Meningitis - meningococcal
Meningococcal meningitis is an infection that causes swelling and irritation (inflammation) of the membranes covering the brain and spinal cord.
Meningococcal meningitis is caused by the bacteria Neisseria meningitidis (also known as meningococcus).
Most cases of meningococcal meningitis occur in children. Meningococcus is the most common cause of bacterial meningitis in children and the second most common cause of bacterial meningitis in adults.
The infection occurs more often in winter or spring. It may cause local epidemics at boarding schools, college dormitories, or military bases.
Risk factors include recent exposure to meningococcal meningitis and a recent upper respiratory infection.
The disease may come on quickly, and may start with an upper respiratory infection or sore throat.
Physical examination will show:
For any patient with meningitis, it is important to perform a lumbar puncture ("spinal tap"), in which spinal fluid (known as cerebrospinal fluid, or CSF) is collected for testing.
Tests may include:
Early diagnosis and treatment is extremely important to prevent serious illness or death. The death rate ranges from 5% - 15%. Young children and adults over 50 have the highest risk of death.
Go to an emergency room or call the local emergency number (such as 911) if:
- You notice symptoms of meningitis
- Symptoms get worse or do not improve with treatment
- You think you have been exposed to someone with meningitis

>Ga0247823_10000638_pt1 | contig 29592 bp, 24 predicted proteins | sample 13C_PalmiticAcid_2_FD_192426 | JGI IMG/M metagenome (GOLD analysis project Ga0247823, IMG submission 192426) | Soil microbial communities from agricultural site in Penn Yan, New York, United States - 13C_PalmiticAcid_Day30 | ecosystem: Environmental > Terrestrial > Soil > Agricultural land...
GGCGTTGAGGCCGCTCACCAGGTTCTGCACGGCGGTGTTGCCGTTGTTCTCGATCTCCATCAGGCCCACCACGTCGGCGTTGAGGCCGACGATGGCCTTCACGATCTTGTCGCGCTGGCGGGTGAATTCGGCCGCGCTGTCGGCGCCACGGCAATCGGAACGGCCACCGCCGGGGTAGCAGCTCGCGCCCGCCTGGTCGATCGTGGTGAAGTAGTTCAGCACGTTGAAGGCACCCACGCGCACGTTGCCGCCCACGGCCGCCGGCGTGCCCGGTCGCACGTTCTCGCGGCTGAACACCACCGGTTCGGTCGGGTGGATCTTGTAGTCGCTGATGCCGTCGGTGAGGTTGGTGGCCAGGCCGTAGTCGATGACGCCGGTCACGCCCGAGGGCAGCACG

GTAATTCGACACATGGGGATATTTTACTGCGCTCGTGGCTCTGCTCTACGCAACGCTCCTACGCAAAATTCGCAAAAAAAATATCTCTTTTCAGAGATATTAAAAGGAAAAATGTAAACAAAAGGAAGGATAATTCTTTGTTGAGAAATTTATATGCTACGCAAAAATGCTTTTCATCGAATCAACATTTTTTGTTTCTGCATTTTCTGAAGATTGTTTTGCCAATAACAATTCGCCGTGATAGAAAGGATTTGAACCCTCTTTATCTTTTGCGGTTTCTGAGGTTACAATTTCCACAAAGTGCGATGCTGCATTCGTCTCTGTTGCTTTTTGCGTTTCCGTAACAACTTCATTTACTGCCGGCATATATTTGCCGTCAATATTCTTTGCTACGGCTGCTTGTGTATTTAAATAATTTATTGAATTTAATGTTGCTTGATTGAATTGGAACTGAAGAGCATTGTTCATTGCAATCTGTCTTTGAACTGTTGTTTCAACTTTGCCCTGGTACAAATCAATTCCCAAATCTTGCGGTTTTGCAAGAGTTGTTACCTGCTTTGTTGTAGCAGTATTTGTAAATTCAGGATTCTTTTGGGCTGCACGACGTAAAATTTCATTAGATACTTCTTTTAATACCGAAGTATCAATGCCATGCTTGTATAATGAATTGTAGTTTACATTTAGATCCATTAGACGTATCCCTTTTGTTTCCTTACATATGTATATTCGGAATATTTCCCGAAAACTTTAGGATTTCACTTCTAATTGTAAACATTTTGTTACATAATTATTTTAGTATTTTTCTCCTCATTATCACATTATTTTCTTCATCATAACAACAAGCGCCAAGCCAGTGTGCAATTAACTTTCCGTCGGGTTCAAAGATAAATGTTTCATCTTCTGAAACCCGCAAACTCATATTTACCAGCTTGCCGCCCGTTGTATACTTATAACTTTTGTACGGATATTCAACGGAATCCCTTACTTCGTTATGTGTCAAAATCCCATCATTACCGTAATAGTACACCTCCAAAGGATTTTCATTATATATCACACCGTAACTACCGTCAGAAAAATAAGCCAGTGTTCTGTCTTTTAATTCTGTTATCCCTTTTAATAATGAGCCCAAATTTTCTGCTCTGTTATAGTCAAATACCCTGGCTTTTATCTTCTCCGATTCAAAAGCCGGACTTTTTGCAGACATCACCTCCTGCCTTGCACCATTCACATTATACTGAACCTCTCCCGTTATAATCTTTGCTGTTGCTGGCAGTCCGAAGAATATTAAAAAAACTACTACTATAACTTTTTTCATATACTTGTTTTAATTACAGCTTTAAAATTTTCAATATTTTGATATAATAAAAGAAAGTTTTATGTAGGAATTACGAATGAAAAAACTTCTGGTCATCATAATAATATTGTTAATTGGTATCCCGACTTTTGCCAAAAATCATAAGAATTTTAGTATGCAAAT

Meningitis can quickly become life-threatening.
Antibiotics such as ceftriaxone are prescribed and given through the arm by IV (intravenous line). Other medicines may be used to treat the complications from increased spinal fluid pressure.
Sometimes steroid medication is used, more often in children than adults.
People in close contact with someone with meningococcal meningitis should be given antibiotics to prevent infection. Such people include:
- Household members
- Roommates in dormitories
- Those who come into close contact with an infected person
All family and close contacts (especially in health care or school settings) of people with this type of meningitis should begin antibiotic treatment as soon as possible to prevent spread of the infection. Ask your health care provider about this during the first visit.
Close contacts in the same household, school, or day care center should be watched for early signs of the disease as soon as the first case is diagnosed. Always use good hygiene habits, such as washing hands before and after changing a diaper, or after using the bathroom.
Vaccines are effective for controlling epidemics. They are currently recommended for:
- College students
- Military recruits
- Travelers to certain parts of the world
Swartz MN. Meningitis: bacterial, viral, and other. In: Goldman L, Ausiello D, eds. Cecil Medicine. 23rd ed. Philadelphia, Pa: Saunders Elsevier; 2007:chap 437.
Review Date: 9/28/2008
Reviewed By: David C. Dugdale, III, MD, Professor of Medicine, Division of General Medicine, Department of Medicine, University of Washington School of Medicine; and Jatin M. Vyas, PhD, MD, Instructor in Medicine, Harvard Medical School, Assistant in Medicine, Division of Infectious Disease, Massachusetts General Hospital. Also reviewed by David Zieve, MD, MHA, Medical Director, A.D.A.M., Inc.
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